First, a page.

International Policy Network

From Wikipedia, the free encyclopedia
Jump to: navigation, search
This article is about the Right-wing Libertarian think tank International Policy Network. For the International Progressive Centre-left think tank, see Policy Network.

The International Policy Network (IPN) was a tank headquartered in the City of London. It defined itself as a non-partisan, non-profit organization, but has also been described as a "corporate-funded campaigning group".[1] IPN ran public education campaigns on international issues ranging from trade and development to healthcare and the environment.

In the context of global policy issues, IPN’s campaigns highlighted the role of markets and market institutions as a means of empowering individuals so that they are able to improve their own lives and the lives of others. IPN hopeed that as a result of its programs, individuals would be better able to achieve their aspirations, regardless of race, color, creed, nationality or human condition.

IPN ceased to exist in September 2011.[2]


According to its website, "IPN aims to empower individuals and promote respect for people and property in order to eliminate poverty, improve human health and protect the environment. IPN promotes public awareness of the importance of this vision for all people, both rich and poor.

"IPN seeks to achieve its vision by promoting the role of market institutions in certain key international policy debates: sustainable development, health, and globalisation and trade. IPN works with academics, think tanks, journalists and policymakers on every continent."


IPN was founded as a UK Charity by Sir Antony Fisher in 1971. The mission of this body is to “Promote the advancement of learning by research into economic and political science and the publication of such research”. The charity’s original name was The International Institute for Economic Research, and now is The Atlas Economic Research Foundation (UK), but operates under the name International Policy Network.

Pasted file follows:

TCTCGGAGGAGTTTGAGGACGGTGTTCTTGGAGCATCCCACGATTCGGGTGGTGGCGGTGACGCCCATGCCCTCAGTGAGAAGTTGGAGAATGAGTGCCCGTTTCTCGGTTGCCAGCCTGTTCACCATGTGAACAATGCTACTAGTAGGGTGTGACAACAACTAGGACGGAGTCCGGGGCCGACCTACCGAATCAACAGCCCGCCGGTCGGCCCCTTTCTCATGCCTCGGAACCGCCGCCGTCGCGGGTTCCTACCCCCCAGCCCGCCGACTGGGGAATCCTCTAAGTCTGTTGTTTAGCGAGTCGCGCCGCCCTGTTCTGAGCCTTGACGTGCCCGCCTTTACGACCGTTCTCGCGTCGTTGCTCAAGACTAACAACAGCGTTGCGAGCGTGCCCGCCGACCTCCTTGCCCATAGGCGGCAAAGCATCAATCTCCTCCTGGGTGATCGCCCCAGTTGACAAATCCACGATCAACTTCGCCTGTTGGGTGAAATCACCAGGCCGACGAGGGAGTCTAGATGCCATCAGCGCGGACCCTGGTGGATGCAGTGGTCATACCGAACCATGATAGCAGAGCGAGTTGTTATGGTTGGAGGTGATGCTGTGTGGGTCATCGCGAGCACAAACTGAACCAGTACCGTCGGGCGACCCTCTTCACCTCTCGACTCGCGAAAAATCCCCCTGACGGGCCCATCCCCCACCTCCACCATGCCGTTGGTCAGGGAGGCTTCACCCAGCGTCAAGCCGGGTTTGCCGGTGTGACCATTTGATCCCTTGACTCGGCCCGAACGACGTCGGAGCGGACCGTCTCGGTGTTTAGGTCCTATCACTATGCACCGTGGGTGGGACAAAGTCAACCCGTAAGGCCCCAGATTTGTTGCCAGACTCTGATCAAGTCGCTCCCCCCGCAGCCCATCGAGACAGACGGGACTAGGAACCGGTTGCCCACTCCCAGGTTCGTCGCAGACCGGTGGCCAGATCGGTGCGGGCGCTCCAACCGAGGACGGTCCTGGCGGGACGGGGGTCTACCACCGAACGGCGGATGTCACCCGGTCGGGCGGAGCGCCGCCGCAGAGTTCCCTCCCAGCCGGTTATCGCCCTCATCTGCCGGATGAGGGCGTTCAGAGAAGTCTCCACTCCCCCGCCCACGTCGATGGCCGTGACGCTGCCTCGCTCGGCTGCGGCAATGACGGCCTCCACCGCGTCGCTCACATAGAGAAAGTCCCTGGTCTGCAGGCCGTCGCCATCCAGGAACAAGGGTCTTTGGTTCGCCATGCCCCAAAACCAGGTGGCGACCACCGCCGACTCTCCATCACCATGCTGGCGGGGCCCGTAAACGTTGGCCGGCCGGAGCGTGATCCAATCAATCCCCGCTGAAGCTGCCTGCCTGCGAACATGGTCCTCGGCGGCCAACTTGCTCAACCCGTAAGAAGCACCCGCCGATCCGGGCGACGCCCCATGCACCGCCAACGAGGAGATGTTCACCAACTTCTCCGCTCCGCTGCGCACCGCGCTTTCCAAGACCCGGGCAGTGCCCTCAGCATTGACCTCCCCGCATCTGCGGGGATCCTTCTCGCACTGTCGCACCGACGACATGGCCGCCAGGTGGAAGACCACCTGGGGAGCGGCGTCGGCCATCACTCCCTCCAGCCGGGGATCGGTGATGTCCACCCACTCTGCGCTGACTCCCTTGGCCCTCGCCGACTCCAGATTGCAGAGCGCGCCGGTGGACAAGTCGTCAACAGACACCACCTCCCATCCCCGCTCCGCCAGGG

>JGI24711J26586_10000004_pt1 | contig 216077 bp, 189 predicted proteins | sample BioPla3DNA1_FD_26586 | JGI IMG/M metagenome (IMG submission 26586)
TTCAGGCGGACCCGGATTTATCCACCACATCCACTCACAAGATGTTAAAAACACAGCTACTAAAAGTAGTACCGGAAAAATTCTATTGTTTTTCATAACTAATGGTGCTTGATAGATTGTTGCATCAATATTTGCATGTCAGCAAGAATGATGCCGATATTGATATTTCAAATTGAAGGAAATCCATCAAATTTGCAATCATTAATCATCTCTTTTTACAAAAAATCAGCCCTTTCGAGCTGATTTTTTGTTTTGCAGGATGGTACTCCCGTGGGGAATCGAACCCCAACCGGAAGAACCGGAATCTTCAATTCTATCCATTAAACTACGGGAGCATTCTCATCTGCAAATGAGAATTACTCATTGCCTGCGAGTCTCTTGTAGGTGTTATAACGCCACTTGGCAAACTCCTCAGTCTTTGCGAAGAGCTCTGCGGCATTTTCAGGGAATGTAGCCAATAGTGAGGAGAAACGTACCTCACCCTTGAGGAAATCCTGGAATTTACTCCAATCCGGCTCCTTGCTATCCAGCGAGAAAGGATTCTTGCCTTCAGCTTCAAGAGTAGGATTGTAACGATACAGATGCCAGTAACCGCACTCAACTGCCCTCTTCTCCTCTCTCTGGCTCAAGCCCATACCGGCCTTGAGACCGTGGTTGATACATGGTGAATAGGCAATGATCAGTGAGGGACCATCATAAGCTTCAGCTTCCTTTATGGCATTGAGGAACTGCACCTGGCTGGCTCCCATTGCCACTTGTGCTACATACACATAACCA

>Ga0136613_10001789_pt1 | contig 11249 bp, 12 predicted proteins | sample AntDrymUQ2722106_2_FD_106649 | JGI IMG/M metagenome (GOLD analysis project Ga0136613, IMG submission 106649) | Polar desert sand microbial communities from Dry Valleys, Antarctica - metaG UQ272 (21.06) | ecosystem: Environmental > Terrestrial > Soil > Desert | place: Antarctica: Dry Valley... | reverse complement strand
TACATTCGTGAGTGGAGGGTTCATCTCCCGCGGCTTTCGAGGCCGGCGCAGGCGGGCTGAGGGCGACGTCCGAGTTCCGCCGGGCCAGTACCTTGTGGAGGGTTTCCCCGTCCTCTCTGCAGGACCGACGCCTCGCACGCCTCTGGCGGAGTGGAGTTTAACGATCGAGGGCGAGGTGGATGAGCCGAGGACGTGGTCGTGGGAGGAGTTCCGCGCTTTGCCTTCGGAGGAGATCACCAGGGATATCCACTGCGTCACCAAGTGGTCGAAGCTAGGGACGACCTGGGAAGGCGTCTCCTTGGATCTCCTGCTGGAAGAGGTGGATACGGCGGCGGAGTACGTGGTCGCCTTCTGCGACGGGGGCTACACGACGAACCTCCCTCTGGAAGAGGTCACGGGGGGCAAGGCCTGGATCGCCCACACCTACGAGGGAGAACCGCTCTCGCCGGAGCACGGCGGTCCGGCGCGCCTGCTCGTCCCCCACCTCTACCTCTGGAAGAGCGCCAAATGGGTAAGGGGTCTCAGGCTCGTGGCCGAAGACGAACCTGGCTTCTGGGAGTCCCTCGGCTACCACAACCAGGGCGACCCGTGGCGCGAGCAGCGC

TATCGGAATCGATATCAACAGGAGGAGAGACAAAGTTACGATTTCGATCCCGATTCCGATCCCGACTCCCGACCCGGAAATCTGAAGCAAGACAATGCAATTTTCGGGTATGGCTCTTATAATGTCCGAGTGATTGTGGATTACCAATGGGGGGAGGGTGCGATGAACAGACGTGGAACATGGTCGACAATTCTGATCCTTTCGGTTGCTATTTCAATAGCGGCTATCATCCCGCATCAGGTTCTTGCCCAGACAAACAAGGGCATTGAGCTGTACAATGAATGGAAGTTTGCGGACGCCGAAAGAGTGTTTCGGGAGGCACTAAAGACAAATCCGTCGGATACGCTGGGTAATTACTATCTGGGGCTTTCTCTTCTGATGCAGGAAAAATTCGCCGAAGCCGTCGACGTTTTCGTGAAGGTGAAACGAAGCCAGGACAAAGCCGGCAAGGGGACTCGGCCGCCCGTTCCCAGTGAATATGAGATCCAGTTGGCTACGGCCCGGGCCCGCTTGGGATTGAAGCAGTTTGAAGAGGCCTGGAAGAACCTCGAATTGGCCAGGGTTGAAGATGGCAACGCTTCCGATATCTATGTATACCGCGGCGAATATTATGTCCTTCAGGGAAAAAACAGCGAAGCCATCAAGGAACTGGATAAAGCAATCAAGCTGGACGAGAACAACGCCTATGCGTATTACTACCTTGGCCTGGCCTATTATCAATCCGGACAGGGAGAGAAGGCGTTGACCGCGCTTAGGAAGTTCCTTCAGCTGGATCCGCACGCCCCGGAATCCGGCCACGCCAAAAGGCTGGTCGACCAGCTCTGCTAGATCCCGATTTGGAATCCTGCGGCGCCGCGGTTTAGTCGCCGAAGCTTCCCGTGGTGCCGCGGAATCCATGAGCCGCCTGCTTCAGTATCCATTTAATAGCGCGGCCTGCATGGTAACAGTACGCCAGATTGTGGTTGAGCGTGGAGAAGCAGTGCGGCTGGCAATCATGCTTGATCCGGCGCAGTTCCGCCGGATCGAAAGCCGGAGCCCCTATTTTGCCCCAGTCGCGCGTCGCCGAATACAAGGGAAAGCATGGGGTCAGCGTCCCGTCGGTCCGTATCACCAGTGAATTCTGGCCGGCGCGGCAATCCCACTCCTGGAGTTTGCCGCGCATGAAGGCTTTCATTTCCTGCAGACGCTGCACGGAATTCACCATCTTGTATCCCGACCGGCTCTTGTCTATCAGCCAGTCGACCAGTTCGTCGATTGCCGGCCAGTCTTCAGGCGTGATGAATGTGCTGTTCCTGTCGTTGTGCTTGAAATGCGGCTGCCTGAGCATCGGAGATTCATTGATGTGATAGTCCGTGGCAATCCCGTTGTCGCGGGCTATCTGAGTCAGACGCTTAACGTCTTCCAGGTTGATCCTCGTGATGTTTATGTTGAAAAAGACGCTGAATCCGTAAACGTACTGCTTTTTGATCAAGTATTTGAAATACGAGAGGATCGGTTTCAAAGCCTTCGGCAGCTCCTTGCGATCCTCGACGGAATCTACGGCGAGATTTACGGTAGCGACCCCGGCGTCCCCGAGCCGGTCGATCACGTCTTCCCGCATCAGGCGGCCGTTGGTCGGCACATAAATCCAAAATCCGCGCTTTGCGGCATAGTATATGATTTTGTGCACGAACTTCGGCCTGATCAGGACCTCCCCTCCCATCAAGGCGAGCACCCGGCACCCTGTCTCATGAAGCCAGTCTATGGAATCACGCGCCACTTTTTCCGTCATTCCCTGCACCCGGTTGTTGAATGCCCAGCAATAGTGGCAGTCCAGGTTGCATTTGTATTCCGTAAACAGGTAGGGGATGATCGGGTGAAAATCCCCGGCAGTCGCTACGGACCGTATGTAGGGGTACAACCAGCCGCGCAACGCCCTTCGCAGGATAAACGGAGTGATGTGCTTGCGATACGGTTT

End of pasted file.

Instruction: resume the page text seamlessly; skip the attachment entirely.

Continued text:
IPN’s sister organization, International Policy Network US Inc., is a non-profit, 501(c)(3) organization incorporated in 2001. The two organizations are separate legal and financial entities with independent boards, working together with a common vision.


IPN is funded entirely by voluntary, charitable gifts from foundations, individuals and businesses. IPN does not receive any funding from governments or political parties, and it does no contract work. IPN develops and implements a research and advocacy agenda that encompasses not one or a few, but many public policy issues.

IPN has received grants totaling hundreds of thousands of pounds from the multinational energy company ExxonMobil.,[3][4] although has not received money from the energy sector for some years.


IPN undertakes ongoing work on public policy in the areas of health, environment, economic development, trade, creativity and innovation.

The Freedom to Trade Campaign is run in collaboration with the Atlas Global Initiative. The campaign joins 73 think tanks in 48 countries to support free trade and oppose protectionism.

IPN’s Bastiat Prize for Journalism was founded in 2002. The Prize recognises and rewards journalists and commentators who support the free society. This year, IPN will award the first Bastiat Prize for Online Journalism.